Mr. Michael Woira

Has anybody noticed that many people in the East especially in Busoga have all almost resorted to planting sugarcane? Of course, it’s not bad for people to plant sugarcane but is it the best practice as of now?  I will say ‘No’ because I have observed it is not seriously benefiting the local people down there in the villages, despite their efforts.

Years back, when Kakira Sugar Works (KSW) was the only operational sugar factory in the country, sugarcane planting was somehow of value but as time went on and the factory started planting its own sugarcane, things changed  lot for the outgrowers, for the worse.

The issue of sugarcane growing is dear to me given that some factories like Kakira and Kaliro are close to where I stay. This also means that my immediate family, relatives, villagemates and to a large extent all residents of Luuka depend on the sugar industry in one way or the other.

On top of that, almost all homes in Busoga with some good acres of land have decided to use it for sugarcane planting and given up on growing food crops.

I was recently in eastern Uganda and listening to one radio station there, a campaign was being run to emphasize sugarcane growing in Busoga! Really? Some media houses are even giving airtime to people to preach such a gospel to people who are suffering with hunger and anger caused by sugarcane planting. The very people, who sell sugarcane to factories cheaply, buy sugar expensively and that’s the trend in this country.

Anyway, we have better solutions for this problem in Busoga: growing tea, coffee, potatoes, maize, beans, tomatoes, soya beans or even coffee will earn the villagers 10 times more if they abandoned this ‘sugarcane madness’.

That is why the time is ripe for the villagers and other suffering farmers to rid their farms of sugarcane which give less returns. The sugar industry benefits no one in Uganda and government sometimes wastes money bailing out collapsing sugar factories, while other Ugandans consume ridiculously expensive sugar to sustain the loss making industries.

We also have this problem of food security; this issue is not just a problem for the poor; it will become increasingly a problem for everybody because of population growth.

By 2050, two-thirds of humanity will be crowded into cities that consume the available surrounding land by excavating it for clay and stone, covering it with tarmac and cement, and digging up soil to absorb landfill. Living space will outdo growing space and because the planet does not expand, cropland available per capita will be reduced and there will be little to eat in case food security is not made a priority now.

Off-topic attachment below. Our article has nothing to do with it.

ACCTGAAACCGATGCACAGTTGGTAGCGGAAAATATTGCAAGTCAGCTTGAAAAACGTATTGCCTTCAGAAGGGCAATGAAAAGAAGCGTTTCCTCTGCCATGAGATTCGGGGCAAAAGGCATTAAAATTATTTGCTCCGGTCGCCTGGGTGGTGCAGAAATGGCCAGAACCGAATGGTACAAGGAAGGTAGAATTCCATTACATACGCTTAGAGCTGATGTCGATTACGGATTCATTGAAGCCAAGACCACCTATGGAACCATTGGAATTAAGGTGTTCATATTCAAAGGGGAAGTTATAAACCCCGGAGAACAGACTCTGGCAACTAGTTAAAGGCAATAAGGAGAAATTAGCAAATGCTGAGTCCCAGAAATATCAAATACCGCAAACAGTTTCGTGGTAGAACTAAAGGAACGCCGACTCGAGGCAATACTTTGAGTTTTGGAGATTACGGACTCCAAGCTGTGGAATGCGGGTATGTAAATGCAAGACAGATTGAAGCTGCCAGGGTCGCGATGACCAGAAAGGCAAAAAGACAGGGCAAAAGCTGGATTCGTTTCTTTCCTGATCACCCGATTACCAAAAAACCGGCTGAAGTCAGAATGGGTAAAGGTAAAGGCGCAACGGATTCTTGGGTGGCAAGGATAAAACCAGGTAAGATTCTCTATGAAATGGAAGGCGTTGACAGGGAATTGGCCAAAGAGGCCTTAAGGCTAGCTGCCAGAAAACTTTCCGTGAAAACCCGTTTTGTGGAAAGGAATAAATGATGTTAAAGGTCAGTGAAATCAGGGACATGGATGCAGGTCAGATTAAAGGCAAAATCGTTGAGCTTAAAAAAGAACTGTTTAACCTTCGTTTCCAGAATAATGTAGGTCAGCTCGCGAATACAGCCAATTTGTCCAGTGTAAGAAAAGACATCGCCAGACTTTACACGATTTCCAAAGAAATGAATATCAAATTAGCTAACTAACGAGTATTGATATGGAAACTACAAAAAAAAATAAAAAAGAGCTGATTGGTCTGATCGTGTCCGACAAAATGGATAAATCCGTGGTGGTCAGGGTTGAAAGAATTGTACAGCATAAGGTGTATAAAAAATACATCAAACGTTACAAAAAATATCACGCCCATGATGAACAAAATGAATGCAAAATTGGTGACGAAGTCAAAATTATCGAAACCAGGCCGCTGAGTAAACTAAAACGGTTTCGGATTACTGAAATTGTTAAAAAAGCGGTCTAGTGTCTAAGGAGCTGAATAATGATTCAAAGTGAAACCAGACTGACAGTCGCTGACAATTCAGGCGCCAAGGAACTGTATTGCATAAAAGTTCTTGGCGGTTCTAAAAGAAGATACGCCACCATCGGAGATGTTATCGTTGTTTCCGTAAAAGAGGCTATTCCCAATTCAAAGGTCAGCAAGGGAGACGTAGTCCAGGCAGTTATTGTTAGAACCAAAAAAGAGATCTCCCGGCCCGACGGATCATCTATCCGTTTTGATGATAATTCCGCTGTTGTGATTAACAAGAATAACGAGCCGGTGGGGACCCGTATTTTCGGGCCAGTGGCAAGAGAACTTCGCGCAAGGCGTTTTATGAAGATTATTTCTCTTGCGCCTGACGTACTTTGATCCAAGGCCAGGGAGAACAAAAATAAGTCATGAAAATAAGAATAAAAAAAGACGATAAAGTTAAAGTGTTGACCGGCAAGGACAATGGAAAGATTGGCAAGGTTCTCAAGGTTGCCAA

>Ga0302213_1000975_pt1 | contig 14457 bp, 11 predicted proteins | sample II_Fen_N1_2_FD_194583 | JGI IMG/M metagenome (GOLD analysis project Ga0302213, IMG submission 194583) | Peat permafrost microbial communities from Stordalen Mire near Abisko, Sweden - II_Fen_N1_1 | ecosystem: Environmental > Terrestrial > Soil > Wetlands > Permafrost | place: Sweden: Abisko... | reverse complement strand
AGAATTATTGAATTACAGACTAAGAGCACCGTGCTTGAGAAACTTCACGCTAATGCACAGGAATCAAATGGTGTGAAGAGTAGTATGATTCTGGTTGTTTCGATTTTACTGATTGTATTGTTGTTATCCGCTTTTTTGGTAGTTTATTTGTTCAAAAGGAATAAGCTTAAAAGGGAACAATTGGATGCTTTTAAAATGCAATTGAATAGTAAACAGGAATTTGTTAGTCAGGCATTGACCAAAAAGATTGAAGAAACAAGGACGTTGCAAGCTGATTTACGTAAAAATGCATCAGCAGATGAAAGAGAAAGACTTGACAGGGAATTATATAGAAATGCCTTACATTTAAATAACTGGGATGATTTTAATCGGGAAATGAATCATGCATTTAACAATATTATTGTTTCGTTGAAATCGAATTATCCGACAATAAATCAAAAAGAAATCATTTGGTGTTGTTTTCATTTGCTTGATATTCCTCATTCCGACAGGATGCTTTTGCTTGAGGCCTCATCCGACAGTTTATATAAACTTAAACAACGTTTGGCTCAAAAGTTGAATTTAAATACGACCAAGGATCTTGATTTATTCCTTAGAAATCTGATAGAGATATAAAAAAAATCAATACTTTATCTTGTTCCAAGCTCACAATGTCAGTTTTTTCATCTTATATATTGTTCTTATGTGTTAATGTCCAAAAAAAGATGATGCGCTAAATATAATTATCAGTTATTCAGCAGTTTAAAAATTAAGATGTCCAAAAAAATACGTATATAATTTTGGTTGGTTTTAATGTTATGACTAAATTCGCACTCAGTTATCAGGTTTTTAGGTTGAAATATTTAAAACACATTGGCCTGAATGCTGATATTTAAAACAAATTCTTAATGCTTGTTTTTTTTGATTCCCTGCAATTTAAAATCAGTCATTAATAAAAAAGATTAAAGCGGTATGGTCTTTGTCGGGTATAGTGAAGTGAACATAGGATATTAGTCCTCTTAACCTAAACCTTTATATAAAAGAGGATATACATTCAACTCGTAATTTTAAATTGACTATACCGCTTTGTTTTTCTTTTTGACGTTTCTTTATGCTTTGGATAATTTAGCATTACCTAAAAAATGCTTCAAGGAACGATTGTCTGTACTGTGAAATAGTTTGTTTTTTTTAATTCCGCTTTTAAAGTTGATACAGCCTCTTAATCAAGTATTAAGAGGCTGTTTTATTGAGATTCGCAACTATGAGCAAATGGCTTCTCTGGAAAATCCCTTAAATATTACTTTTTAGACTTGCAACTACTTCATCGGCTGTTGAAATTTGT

Importantly, we should bear in mind that agriculture has been and is still the economic driver of most countries. Indeed, for developing countries economic growth is dependent on agricultural growth. And growth in agriculture, although beneficial for the wider economy, benefits the poor most. Agricultural growth can lead to providing affordable food for 70% of the world’s poorest people who live in rural areas and who depend on agriculture.

Ensuring agriculture is able to play this fundamental role requires a range of improvements including: the growing of higher value crops and promoting value-addition like improved processing; expanding access to markets and lowering food prices through increasing production, processing and marketing efficiency, particularly for subsistence and very low income farming families. Crop diversity is fundamental to agricultural growth; it enables farmers and plant breeders to develop higher yielding, more productive varieties that have the improved quality characteristics required by farmers and desired by consumers.

Farmers in Busoga can breed varieties that are better suited to particular processing methods or that can be transported with less loss. They can also produce varieties that resist pests and diseases and are drought tolerant, providing more protection against crop failure and this can better insulate poor farmers from risks.

Finally, I would like to urge my fellow farmers in Busoga to concentrate on planting food crops and also copy the ‘four-acre’ model that was introduced by the President because it will enable us carry out different kinds of agriculture on our farms which will in turn enable us get something to sell and still remain with a lot to eat.

MICHAEL WOIRA

PRINCE OF THE LAND

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